The European Green Deal
The EU pledged to become, in its own words, the first "carbon-neutral continent" by 2050. To achieve its goal, the European Commission last week unveiled its new Green Deal, which aims to put climate and environment at the center of its 2050 growth strategy. The deal includes an ambitious legislative agenda covering all sectors of the economy from energy, transportation, industrial, forestry, and food production, including enshrining the objective of carbon neutrality in legislation in the first quarter of 2020.
The overarching principle of the Green Deal is to decouple economic growth from resources use, while preserving the competitiveness of the European economy. This has already happened in the energy industry, where energy consumption per euro of GDP has declined by 36% between 1990 and 2016. The European Commission plans to achieve a similar trend in other sectors by applying the principles of circular economy and sustainable land use in its industrial and agricultural strategies. While the plan mostly includes commitments to develop high-level, sector-specific policies, it also sheds some light on the concrete measures that could be adopted such as expanding the EU's Emissions Trading System, regulating built-in obsolescence in electronic devices, and accelerating the deployment of infrastructure for low-carbon vehicles. The Commission also recognized the need for balancing environmental and social objectives, including affordability, and proposed a "Just Transition Fund" to mitigate potential social impacts associated with transitioning to a carbon-neutral economy.
While this new Green Deal echoes the call from the IPCC to develop transformative and cross-sector solutions to climate change, we believe it could face significant headwinds. In particular, finding political consensus for adopting this ambitious and potentially disruptive plan could be challenged by the current political fragmentation across Europe, which we see as hardening political gridlock and polarization. Poland has already opted out of the deal, given its high reliance on coal in its energy mix--more than three-quarters in 2017, according to the government. On the other hand, we believe growing popular support expressed in unprecedented climate protests throughout the year could result in accelerated political action.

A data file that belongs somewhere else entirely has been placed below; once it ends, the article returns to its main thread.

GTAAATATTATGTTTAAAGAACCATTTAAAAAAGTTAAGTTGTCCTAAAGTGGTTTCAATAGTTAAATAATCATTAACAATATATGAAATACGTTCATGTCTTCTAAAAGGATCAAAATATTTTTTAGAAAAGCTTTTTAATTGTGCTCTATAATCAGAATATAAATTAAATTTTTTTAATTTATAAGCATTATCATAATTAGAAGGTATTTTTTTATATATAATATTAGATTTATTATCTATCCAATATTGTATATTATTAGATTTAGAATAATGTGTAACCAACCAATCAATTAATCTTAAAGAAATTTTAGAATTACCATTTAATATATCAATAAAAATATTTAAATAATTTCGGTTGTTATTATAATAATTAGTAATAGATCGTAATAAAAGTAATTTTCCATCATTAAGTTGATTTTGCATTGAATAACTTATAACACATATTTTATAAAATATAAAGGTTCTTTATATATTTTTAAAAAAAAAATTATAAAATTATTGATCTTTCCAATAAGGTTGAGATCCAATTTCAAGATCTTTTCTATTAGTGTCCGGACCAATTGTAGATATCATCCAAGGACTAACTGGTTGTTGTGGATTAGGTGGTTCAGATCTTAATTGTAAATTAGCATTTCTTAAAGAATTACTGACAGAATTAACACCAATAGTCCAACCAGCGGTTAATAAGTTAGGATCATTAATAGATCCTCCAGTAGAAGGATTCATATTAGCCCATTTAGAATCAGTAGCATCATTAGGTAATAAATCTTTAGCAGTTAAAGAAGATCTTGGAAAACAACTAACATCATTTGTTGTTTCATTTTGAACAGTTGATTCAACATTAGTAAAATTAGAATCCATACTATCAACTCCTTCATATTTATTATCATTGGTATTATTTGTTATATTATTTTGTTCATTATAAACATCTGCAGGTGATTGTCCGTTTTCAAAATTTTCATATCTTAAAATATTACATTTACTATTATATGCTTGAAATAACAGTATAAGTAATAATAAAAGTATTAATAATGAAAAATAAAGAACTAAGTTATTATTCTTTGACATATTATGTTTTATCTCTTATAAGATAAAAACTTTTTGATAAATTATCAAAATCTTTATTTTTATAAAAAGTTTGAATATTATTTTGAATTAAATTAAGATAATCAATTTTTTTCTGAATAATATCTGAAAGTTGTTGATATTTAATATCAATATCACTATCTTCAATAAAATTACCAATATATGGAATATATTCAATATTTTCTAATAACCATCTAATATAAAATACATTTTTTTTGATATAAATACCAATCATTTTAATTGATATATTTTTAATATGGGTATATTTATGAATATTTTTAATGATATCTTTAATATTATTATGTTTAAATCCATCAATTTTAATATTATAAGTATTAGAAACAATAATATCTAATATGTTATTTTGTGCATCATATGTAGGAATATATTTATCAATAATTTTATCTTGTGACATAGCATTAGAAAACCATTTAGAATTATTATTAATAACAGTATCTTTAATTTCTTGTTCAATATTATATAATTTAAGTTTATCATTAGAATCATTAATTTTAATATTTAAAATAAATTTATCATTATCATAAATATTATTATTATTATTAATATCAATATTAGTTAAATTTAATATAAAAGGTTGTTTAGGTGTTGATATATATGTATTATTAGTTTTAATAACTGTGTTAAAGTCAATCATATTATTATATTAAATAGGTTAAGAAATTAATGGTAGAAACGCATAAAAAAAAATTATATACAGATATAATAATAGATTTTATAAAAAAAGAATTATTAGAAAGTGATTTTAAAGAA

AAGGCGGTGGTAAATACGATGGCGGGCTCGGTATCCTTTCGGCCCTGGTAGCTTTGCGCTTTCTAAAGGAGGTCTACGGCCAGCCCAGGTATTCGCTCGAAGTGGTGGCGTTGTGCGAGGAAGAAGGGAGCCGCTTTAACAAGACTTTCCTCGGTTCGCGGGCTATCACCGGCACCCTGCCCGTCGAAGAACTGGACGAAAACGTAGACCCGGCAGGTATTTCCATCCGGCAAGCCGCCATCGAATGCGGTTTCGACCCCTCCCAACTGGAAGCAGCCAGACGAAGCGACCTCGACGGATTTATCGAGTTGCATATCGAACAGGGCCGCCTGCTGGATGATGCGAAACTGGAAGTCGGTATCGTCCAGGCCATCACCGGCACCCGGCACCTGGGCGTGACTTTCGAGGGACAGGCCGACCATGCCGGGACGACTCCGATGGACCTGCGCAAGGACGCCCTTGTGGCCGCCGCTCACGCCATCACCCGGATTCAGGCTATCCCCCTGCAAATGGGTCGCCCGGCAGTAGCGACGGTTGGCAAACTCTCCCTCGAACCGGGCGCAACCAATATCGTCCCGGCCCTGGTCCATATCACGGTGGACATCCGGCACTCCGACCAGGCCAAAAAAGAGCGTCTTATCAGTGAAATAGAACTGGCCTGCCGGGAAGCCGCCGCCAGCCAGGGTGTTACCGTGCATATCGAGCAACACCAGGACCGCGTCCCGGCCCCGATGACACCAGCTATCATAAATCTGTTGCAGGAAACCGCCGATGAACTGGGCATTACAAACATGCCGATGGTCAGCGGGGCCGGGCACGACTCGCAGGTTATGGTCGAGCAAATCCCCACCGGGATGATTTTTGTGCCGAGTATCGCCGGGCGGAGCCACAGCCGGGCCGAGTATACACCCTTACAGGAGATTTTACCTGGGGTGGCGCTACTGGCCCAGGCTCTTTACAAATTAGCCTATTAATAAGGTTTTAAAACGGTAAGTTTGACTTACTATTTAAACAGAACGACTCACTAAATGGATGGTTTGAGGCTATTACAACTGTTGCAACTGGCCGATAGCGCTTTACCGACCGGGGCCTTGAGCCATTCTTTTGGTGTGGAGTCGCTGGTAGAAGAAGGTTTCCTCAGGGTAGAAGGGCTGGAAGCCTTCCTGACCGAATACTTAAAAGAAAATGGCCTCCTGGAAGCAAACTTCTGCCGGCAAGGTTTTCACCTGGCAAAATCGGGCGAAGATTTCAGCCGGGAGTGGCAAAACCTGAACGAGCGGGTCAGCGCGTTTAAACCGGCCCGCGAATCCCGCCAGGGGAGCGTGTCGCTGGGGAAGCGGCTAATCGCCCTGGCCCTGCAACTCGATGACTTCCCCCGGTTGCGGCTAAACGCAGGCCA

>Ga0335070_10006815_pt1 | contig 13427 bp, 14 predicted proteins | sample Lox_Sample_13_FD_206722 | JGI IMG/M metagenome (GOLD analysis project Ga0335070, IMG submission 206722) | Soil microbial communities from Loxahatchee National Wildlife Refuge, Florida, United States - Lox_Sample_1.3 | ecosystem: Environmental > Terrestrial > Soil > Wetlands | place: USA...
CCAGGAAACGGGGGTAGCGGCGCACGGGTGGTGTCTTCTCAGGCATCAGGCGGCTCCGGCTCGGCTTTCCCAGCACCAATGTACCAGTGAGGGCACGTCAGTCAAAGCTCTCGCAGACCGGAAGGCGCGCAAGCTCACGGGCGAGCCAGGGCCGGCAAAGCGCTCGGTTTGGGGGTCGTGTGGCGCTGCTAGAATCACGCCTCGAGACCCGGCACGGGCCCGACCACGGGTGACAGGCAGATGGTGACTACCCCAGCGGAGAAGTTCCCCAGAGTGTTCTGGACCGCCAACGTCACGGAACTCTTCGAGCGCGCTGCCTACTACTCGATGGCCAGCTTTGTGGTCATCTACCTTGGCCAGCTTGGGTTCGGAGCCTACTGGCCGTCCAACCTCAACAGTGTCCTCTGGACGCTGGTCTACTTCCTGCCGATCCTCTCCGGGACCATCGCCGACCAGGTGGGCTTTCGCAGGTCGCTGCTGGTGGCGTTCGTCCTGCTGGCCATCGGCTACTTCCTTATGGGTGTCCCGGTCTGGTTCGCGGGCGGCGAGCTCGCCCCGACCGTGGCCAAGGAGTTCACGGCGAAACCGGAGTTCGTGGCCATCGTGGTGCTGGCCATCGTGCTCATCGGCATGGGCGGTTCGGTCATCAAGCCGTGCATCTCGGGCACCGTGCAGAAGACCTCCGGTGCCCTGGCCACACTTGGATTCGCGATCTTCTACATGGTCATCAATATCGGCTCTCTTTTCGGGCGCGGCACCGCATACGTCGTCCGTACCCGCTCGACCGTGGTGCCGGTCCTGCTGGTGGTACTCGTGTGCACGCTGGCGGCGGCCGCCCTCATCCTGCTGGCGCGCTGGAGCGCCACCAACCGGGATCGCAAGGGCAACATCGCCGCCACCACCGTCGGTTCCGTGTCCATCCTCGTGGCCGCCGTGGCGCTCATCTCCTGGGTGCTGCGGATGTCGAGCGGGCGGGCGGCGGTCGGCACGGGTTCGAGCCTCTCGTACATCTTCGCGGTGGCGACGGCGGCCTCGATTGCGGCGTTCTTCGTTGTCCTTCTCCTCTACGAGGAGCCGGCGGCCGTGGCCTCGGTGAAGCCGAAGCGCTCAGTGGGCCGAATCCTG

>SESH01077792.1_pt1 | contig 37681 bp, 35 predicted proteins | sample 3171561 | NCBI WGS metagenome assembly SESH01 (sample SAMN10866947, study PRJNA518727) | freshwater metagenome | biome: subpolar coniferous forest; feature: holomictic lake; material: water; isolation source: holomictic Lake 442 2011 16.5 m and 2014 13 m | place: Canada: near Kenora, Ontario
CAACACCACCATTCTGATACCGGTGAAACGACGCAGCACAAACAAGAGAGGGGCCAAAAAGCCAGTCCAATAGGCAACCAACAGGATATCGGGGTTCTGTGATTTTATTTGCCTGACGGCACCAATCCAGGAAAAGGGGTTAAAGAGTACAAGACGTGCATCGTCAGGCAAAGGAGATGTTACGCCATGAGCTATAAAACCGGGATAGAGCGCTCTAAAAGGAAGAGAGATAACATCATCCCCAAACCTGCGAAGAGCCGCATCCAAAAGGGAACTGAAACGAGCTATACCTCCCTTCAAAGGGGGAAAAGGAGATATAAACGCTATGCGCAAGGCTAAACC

Challenges And Opportunities Ahead In Glasgow
As the political process moves from negotiating the Paris Agreement to implementing it, we expect further difficult negotiations ahead. Raising ambitions to bridge the gap between the current GHG emissions trajectory and the 2-degree scenario, as well as agreeing on general Article 6 rules and financing resilience in developing countries, are likely to remain on top of the agenda for negotiators next year. Recognizing the contribution to the Paris Agreement of nonstate market participants is also likely to be an important topic of discussion as local governments, businesses, and international organizations continue to drive the transition. Indeed, new questions are emerging about COP's future role and opportunities to forge greater collaboration among all participants in the economy to meet the world's ambitious sustainability goals.
- COP25 Special Edition: Climate Finance Takes Root, Dec 5, 2019
- Could Agriculture And Forestry Be The New Frontier For Green Bonds? Dec. 4, 2019
- Green Evaluation Analytical Approach, Dec. 4, 2019
- Infrastructure Seeks A Circular Solution To Sustainability, Dec. 4, 2019
- Sink Or Swim: The Importance Of Adaptation Projects Rises With Climate Risks, Dec. 3, 2019
- Delays In Addressing Global Warming And The Longer-Term Ratings Implications, Dec. 3, 2019
- European Airlines Prepare For Take-Off On Climate Change, Nov. 21, 2019
- Energy Transition: Renewable Energy Matures With Blossoming Complexity, Nov. 8, 2019
- Raising Ambitions: COP24 Tilts Toward Achieving 1.5 Degrees Climate Target, Dec. 19, 2018
- COP23: Two Degrees, With Separation, Nov. 23, 2017
This report does not constitute a rating action.
|Primary Credit Analyst:||Noemie De La Gorce, London + 44 20 7176 9836;|
|Secondary Contacts:||Corinne B Bendersky, London + 44 20 7176 0216;|
|Michael Wilkins, London (44) 20-7176-3528;|
|Bruno Bastit, New York;|
|Beth Burks, London (44) 20-7176-9829;|